B. Three-Dimensional Optical Storage System
The electron trapping material based three-dimensional optical storage system 2 of the present invention is schematically illustrated in FIG. 4. Analog or digital data are stored in a multilayer electron trapping device 4. As shown in FIG. 5, each electron trapping thin film 6 is sandwiched between transparent insulating layers 8 (formed, for example, of SiO2, Al2 O3, Ta2 O5, diamond-like carbon films, or combinations thereof) and transparent electrode layers 10 (preferably formed of indium tin oxide (ITO)). Insulating layers 8 and electrode layers 10 are less than 1 μm in thickness, the thickness of the layer being controlled to achieve a maximum transmittance in accordance with the formula
where n=refractive index
n=0, 1, 2, . . .
such that each pair of electrode and insulating layers forms an antireflection film for blue and orange light (i.e. the charging light and the light output from the electron trapping material). An insulating, transparent separation layer 11 is provided between electrodes of neighboring electron trapping thin film sandwiches in device 4.
To write data into the memory, a page composer 12 is illuminated by a visible light beam, preferably blue light, and is imaged to the addressed electron trapping layer by a dynamic focusing lens (DFL) 14. The page addressing is achieved by applying suitable voltage to the electron trapping layer to be addressed.
To retrieve the stored data, a slice of IR light is guided into the addressed layer from the edge with a beam deflector 16 and a cylindrical lens 18, preferably again with the application of a suitable voltage to the electron trapping layer to be read. Since the refractive index of electron trapping materials (about 2.25) is higher than that of the insulating layer (e.g., 1.5 for SiO2 ; 1.7 for Al2 O3), the IR light is restricted within the addressed electron trapping film and cannot leak to the other layers. The resultant emission from the addressed electron trapping film (orange light) corresponding to the stored data is collected by a second DFL, identified in FIG. 4 as DFL 15, and detected by an array detector 20.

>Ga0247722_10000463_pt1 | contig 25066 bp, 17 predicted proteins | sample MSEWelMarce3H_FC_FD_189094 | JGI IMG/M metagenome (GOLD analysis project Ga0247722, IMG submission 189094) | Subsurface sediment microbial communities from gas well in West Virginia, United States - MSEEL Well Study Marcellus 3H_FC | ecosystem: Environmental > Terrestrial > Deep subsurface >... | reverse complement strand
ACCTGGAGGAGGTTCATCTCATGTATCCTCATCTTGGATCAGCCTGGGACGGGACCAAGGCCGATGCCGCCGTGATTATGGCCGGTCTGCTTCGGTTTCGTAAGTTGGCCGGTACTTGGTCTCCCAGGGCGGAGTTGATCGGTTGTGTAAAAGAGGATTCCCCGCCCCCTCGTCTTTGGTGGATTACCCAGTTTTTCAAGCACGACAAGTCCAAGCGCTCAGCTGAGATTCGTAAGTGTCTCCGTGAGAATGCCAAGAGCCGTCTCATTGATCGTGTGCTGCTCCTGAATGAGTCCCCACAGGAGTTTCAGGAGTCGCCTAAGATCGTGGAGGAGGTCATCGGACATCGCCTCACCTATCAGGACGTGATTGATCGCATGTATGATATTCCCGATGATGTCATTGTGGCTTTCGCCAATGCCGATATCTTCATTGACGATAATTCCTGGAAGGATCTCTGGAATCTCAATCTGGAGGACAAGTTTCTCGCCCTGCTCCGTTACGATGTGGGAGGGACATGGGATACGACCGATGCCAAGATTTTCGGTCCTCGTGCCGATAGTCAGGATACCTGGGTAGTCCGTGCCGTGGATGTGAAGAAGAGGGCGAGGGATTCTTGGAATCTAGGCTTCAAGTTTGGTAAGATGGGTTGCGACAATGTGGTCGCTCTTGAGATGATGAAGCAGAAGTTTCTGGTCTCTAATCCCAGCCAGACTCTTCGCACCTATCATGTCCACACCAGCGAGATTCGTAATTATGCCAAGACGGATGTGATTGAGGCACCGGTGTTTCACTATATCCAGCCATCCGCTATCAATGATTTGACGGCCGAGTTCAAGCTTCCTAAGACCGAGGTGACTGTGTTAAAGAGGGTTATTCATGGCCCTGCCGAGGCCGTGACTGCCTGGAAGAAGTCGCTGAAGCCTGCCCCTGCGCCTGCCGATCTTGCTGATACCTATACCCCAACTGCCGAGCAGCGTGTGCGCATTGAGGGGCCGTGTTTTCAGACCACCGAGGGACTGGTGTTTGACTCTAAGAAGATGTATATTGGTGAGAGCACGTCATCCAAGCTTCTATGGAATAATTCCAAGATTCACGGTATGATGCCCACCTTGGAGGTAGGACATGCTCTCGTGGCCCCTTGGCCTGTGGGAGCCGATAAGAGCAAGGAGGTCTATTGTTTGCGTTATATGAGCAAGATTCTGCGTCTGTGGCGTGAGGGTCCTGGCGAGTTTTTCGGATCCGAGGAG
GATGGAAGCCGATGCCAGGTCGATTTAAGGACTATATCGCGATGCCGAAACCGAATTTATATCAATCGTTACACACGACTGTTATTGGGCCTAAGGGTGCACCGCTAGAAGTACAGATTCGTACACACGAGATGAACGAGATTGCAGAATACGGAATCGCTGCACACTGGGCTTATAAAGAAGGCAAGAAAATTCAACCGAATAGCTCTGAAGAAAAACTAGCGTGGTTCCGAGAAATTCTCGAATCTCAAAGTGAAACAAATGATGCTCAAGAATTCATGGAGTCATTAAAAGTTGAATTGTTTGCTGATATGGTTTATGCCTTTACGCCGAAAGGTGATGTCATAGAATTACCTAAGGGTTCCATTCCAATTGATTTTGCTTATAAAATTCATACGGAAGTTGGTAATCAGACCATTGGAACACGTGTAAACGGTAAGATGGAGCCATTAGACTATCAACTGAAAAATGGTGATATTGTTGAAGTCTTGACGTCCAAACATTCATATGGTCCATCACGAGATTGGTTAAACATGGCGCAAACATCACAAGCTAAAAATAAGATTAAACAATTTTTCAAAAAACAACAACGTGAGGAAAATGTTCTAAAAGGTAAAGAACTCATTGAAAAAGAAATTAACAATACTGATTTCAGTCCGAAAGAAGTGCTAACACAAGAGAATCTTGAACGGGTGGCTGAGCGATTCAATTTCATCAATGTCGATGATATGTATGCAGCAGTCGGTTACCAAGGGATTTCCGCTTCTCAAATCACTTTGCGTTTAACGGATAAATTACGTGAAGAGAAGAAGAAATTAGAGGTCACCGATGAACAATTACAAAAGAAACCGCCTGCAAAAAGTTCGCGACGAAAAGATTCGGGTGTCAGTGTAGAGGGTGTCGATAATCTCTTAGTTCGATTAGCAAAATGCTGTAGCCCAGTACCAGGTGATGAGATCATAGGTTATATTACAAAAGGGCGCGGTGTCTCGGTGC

DFLs 14 and 15 are selected to be capable of randomly accessing any one of the page planes at very high speed to ensure a high data transfer rate. Each bit in the page composer is imaged onto electron trapping thin film and then imaged exactly onto the corresponding pixel of the detector array. The data pages are preferably binary patterns or analog images with very high resolution and large space-bandwidth product to assure large capacity and high storage density.
In summary, the present invention provides a three-dimensional optical storage system based on transparent electron trapping thin films. It extends storage into the third dimension, enabling higher capacity and faster access time than existing two-dimensional memories. Since the two-dimensional data pages are stored and retrieved in parallel, the achievable data transfer rate is substantially increased over prior art memories. Thus, the three-dimensional optical storage system of the present invention can be utilized as high speed, high density, massive memory for supercomputers. In addition, its parallel access nature makes it compatible with the next generation of ultrafast parallel opto-electronic computers which combine optical interconnects with electronic processing. The crosstalk in electron trapping material based three-dimensional optical memory is advantageously overcome by the effect of electric field induced ionization.
Although the present invention has been described in relation to particular embodiments thereof, many other variations and modifications and other uses will become apparent to those skilled in the art. It is preferred, therefore, that the present invention be limited not by the specific disclosure herein, but only by the appended claims.
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|U.S. Classification||369/100, 428/691, 430/942, 428/696, 250/484.4, 430/495.1, 369/288, 365/106|
|International Classification||G02F1/17, G11C13/04, G02F2/02|
|Cooperative Classification||Y10S430/143, G11C13/04, G02F2/02, G02F1/17|
|European Classification||G02F1/17, G02F2/02, G11C13/04|
|Jul 8, 1994||AS||Assignment|